According to a governmental report into the link between well-being and attainment, schools that have programmes that directly improve students’ social and emotional learning demonstrate 11% higher results in exam results*


The Effective Exam Preparation programme delivers 8 weeks of weekly mentoring and coaching sessions. It is a successful programme for all students preparing for exams in any year and any setting and results in:

  • Mental and emotional preparation for revising and exams
  • Increased self-belief in passing exams and increased self-belief overall
  • Decreased stress and anxiety, improved mental health
  • Understanding of Accelerated Learning and how this impacts revision and exams positively
  • What to do on exam day
  • Better exam performance
  • Increased personal performance
  • Increased wellbeing
  • An understanding of emotional health and emotional intelligence
  • Building relationships and support with other students in the group, creating an environment of true motivation within the group
  • A lighter load after offloading problems
  • Disclosing of problems and issues that can be communicated to the school
  • Spotting mental health issues
  • More confidence speaking in groups

ChildLine carried out 3,077 counselling
sessions about exam stress to young
people in 2016, a rise of 9% on 2014/15.
There was also a rise of 20% of concerns
about exam results, with 1,127 counselling
sessions compared to the previous year. 

The difference between the Effective Exam Preparation programme and other exam preparation advice is firstly, the relationship of trust and guidance created between myself and the students. Secondly, it is the focus on increasing the students’ self-belief culminating in them confidently and without hesitation saying “yes I can achieve my goal of passing my exams.” The students are given essential tools to achieve the goals they set out during their exam periods and beyond.

Students are encouraged to stay positive, but how do they do that? The Effective Exam Preparation programme prepares students mentally and emotionally for their exams, in relaxation and in achieving their goals. They rediscover their self-belief in their ability to pass their exams and obtain the results they need, transforming their thoughts and feelings about exams and themselves.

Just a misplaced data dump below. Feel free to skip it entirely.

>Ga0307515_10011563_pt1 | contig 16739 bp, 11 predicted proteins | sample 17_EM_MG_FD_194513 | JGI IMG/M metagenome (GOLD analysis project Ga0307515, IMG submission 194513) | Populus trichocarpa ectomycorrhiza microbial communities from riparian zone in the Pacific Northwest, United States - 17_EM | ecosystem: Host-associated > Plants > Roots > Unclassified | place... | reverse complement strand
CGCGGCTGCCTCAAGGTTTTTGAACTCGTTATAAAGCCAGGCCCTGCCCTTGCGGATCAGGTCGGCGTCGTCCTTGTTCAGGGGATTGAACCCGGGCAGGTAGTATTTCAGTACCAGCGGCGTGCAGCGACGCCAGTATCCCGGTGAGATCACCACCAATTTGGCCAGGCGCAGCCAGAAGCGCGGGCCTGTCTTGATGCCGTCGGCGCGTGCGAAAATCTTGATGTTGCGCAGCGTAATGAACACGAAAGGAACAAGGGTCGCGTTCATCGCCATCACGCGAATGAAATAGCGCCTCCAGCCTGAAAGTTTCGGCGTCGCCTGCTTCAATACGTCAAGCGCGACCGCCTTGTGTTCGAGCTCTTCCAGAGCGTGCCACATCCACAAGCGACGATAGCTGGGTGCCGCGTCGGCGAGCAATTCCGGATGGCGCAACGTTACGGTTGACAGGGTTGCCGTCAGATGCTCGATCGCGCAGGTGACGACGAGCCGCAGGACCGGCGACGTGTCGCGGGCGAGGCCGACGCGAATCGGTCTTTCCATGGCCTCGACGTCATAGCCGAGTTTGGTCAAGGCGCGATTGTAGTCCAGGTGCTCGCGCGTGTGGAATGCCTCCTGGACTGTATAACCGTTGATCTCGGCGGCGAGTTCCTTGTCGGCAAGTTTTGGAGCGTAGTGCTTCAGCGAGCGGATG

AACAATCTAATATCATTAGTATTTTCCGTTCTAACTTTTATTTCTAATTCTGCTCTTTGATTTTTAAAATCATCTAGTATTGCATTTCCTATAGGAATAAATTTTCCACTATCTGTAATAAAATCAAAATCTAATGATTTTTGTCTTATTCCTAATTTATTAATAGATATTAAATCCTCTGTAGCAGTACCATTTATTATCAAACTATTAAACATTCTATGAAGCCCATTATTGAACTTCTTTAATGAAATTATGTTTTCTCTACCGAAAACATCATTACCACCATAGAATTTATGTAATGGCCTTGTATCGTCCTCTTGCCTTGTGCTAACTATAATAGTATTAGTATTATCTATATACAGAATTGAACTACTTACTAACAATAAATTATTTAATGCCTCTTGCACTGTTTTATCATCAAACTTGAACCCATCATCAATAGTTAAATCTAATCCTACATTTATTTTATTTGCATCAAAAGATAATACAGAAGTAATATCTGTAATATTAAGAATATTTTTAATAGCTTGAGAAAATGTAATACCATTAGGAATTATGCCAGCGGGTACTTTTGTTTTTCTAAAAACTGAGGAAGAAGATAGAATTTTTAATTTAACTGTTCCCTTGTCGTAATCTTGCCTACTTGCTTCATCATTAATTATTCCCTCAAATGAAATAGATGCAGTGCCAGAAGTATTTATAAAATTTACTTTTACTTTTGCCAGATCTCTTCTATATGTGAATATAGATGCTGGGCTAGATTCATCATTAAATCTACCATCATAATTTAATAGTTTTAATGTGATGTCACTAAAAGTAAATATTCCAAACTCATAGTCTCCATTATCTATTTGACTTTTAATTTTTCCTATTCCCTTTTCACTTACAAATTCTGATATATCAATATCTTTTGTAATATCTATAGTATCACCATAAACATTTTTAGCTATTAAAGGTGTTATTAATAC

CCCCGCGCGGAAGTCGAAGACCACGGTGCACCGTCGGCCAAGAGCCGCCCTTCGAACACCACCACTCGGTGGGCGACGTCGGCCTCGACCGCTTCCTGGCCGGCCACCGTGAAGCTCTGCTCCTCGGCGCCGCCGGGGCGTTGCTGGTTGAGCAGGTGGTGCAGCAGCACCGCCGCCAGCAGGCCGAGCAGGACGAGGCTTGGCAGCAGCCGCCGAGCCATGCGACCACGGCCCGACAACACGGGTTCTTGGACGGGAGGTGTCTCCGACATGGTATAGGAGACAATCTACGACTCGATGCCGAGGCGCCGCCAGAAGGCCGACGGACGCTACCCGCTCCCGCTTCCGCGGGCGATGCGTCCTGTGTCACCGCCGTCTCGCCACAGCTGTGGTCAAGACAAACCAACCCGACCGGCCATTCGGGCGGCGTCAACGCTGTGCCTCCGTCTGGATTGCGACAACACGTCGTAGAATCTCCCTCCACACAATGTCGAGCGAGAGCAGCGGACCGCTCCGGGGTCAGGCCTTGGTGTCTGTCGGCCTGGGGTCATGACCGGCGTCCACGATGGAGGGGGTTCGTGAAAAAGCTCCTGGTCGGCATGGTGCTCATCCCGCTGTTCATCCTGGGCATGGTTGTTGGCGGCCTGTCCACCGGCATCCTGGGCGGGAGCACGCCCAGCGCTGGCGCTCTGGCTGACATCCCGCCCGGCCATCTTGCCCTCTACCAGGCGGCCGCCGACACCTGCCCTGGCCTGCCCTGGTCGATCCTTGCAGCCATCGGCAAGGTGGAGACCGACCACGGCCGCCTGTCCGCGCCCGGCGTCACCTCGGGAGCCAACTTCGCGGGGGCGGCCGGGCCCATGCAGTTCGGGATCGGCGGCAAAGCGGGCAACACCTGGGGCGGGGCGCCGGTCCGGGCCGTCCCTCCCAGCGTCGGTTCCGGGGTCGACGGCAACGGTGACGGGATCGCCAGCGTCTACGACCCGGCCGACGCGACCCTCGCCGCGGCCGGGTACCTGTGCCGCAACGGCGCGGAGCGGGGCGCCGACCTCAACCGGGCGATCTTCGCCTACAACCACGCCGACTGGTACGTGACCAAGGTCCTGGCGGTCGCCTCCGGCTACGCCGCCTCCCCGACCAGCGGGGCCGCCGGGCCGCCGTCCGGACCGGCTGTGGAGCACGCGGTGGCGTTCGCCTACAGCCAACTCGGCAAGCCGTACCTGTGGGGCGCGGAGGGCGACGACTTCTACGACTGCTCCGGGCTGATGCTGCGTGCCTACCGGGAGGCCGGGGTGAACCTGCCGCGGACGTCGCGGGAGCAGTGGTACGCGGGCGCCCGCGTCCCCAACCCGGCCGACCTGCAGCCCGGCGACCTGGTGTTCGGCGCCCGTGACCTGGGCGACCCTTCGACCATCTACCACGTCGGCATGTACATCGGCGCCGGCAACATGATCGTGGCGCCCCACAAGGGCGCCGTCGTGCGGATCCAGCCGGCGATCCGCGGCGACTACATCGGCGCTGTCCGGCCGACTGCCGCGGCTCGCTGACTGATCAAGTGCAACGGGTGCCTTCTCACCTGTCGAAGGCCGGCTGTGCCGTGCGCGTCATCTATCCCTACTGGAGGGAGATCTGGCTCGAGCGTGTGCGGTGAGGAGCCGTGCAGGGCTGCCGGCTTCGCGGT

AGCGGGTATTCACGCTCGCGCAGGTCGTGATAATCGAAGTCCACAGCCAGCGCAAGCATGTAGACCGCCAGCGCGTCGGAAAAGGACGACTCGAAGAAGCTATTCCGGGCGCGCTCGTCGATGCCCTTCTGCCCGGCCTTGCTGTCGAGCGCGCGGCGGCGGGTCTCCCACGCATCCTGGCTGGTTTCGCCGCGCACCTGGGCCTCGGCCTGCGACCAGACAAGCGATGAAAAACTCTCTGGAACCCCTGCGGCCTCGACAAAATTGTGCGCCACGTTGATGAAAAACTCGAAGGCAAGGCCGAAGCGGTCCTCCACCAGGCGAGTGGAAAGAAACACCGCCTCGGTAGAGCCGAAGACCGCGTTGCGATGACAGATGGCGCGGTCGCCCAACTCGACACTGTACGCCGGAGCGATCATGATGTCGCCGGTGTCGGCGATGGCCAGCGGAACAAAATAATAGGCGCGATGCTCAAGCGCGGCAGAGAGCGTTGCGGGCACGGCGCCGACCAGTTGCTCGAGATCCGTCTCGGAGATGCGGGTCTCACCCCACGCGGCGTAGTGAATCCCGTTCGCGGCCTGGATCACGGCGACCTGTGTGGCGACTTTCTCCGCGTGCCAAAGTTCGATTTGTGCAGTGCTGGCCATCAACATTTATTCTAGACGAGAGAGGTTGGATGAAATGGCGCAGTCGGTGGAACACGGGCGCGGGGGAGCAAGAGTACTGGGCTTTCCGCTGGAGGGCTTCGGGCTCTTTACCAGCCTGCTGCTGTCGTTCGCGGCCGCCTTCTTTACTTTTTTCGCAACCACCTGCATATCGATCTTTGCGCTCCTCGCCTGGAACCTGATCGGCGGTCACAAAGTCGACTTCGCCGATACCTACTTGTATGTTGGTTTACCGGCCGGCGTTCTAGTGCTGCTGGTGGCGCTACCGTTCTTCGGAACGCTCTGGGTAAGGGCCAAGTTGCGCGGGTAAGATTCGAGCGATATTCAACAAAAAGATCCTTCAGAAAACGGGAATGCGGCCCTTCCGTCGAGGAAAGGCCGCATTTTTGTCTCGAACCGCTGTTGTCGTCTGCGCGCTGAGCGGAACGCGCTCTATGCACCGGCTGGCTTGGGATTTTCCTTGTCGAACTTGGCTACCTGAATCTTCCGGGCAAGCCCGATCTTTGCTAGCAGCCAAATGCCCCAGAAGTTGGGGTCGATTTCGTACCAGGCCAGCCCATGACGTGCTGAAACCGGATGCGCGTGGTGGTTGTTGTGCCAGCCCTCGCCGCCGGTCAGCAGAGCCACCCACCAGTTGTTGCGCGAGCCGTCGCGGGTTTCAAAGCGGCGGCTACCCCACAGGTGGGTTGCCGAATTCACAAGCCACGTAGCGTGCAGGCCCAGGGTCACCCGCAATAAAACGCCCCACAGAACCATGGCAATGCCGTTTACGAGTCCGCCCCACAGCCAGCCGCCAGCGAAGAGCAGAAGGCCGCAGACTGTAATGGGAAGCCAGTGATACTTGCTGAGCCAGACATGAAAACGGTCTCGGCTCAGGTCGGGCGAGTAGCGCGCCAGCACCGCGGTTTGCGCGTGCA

92 per cent of young people feel anxious
about revision and exams. Some
vulnerable young people are
turning to alcohol (14 per cent)
and self-harm (8 per cent) to cope.
(Childline, 2011)

A safe, relaxed space is created where the students feel they can switch off from the busy environment of school and exams. There is a focus on new ideas, new ways of communicating with yourself and understanding yourself better, discussion, group counselling, relaxation and meditation, stress management, Neuro Linguistic Programming techniques, coaching techniques, emotional intelligence, coaching and motivating each other, Accelerated Learning, Personal Performance coaching, inspiring stories about successful people and self-governance of the group. Students are given real tools to help build inner resilience and well-being, and are inspired to a more empowering way of thinking about their exams and themselves. These tools can be used for life and the students are encouraged to use them wherever possible as they go on to different stages of their lives.

The students own view of themselves changes as the programme progresses which is noticeable to themselves, their teachers and the people they live with. They complete the programme with less stress and anxiety and more focus and belief in passing their exams and working towards their dreams.

A survey by the Scout Association
revealed that 90% of teenagers in
the UK (aged between 13-18-years-old)
felt under pressure to achieve high
grades at school and in exams.
(Scout Association, 2007)

I have experience working with vulnerable young people with medical issues, who are witnessing violence in the home, who have experienced abuse, who have experienced neglect, who are dealing with bereavement, who are experiencing divorce, who are being bullied, who are cared for children and who have mental health issues. Trained as a Youth Mental Health First Aider, I am equipped with knowledge regarding mental health issues that young people experience and is aware of signs to look out for.

* Public Health England, 2014